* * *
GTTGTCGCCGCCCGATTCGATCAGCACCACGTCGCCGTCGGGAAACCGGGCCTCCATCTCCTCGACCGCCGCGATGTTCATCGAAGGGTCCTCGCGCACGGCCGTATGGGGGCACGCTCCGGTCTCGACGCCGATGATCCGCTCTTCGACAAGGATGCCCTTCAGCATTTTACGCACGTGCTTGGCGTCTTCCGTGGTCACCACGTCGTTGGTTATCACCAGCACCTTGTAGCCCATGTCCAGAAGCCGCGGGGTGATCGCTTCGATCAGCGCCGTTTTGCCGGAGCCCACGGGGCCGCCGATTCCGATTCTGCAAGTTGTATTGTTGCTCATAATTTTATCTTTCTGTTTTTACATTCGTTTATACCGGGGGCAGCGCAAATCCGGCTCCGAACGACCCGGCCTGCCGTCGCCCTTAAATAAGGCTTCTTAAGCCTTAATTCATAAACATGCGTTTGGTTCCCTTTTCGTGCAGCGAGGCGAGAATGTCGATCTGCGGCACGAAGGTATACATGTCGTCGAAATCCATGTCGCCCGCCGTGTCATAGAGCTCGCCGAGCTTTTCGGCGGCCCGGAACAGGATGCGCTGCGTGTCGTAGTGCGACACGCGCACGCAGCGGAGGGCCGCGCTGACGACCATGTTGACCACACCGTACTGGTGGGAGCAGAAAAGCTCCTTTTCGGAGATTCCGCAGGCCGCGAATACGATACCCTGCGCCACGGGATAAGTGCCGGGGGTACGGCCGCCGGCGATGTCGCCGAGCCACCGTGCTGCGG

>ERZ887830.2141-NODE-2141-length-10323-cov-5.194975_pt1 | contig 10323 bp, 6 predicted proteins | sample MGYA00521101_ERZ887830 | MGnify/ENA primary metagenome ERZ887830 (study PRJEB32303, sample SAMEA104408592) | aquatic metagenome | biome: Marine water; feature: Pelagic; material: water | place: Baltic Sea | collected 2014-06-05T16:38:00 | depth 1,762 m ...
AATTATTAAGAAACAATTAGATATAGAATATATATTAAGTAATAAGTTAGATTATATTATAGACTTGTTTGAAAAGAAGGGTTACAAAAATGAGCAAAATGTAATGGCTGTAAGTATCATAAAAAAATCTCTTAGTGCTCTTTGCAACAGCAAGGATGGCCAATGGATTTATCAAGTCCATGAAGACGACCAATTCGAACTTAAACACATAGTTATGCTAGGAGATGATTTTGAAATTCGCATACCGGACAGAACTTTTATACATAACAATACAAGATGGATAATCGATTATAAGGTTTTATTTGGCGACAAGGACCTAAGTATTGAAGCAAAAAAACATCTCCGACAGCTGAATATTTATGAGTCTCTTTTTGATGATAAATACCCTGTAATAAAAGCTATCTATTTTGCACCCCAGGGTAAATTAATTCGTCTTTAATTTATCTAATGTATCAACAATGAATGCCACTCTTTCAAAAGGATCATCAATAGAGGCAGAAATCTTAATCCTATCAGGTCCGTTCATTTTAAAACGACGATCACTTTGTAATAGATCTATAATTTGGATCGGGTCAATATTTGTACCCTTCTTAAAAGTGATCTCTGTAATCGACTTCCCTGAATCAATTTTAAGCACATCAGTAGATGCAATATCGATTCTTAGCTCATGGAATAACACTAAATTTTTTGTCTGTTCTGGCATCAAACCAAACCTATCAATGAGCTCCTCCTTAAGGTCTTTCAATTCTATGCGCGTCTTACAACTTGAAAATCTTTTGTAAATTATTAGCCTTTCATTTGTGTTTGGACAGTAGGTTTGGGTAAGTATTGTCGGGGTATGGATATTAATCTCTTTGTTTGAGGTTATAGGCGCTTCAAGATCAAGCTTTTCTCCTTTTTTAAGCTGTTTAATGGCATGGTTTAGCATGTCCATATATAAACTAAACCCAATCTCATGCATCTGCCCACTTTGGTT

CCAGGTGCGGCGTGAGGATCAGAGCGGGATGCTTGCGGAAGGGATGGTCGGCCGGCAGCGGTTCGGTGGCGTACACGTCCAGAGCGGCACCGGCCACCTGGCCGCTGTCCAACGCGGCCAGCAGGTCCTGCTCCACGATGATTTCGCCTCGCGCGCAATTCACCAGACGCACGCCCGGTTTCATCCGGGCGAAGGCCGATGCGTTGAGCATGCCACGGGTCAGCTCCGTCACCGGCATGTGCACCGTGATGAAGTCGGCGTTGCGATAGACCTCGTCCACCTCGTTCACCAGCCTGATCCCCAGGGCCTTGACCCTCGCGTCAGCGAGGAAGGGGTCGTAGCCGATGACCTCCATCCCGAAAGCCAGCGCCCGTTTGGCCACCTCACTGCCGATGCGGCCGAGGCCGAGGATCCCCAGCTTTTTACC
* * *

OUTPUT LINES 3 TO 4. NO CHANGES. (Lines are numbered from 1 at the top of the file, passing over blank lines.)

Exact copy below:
AATTATTAAGAAACAATTAGATATAGAATATATATTAAGTAATAAGTTAGATTATATTATAGACTTGTTTGAAAAGAAGGGTTACAAAAATGAGCAAAATGTAATGGCTGTAAGTATCATAAAAAAATCTCTTAGTGCTCTTTGCAACAGCAAGGATGGCCAATGGATTTATCAAGTCCATGAAGACGACCAATTCGAACTTAAACACATAGTTATGCTAGGAGATGATTTTGAAATTCGCATACCGGACAGAACTTTTATACATAACAATACAAGATGGATAATCGATTATAAGGTTTTATTTGGCGACAAGGACCTAAGTATTGAAGCAAAAAAACATCTCCGACAGCTGAATATTTATGAGTCTCTTTTTGATGATAAATACCCTGTAATAAAAGCTATCTATTTTGCACCCCAGGGTAAATTAATTCGTCTTTAATTTATCTAATGTATCAACAATGAATGCCACTCTTTCAAAAGGATCATCAATAGAGGCAGAAATCTTAATCCTATCAGGTCCGTTCATTTTAAAACGACGATCACTTTGTAATAGATCTATAATTTGGATCGGGTCAATATTTGTACCCTTCTTAAAAGTGATCTCTGTAATCGACTTCCCTGAATCAATTTTAAGCACATCAGTAGATGCAATATCGATTCTTAGCTCATGGAATAACACTAAATTTTTTGTCTGTTCTGGCATCAAACCAAACCTATCAATGAGCTCCTCCTTAAGGTCTTTCAATTCTATGCGCGTCTTACAACTTGAAAATCTTTTGTAAATTATTAGCCTTTCATTTGTGTTTGGACAGTAGGTTTGGGTAAGTATTGTCGGGGTATGGATATTAATCTCTTTGTTTGAGGTTATAGGCGCTTCAAGATCAAGCTTTTCTCCTTTTTTAAGCTGTTTAATGGCATGGTTTAGCATGTCCATATATAAACTAAACCCAATCTCATGCATCTGCCCACTTTGGTT

CCAGGTGCGGCGTGAGGATCAGAGCGGGATGCTTGCGGAAGGGATGGTCGGCCGGCAGCGGTTCGGTGGCGTACACGTCCAGAGCGGCACCGGCCACCTGGCCGCTGTCCAACGCGGCCAGCAGGTCCTGCTCCACGATGATTTCGCCTCGCGCGCAATTCACCAGACGCACGCCCGGTTTCATCCGGGCGAAGGCCGATGCGTTGAGCATGCCACGGGTCAGCTCCGTCACCGGCATGTGCACCGTGATGAAGTCGGCGTTGCGATAGACCTCGTCCACCTCGTTCACCAGCCTGATCCCCAGGGCCTTGACCCTCGCGTCAGCGAGGAAGGGGTCGTAGCCGATGACCTCCATCCCGAAAGCCAGCGCCCGTTTGGCCACCTCACTGCCGATGCGGCCGAGGCCGAGGATCCCCAGCTTTTTACC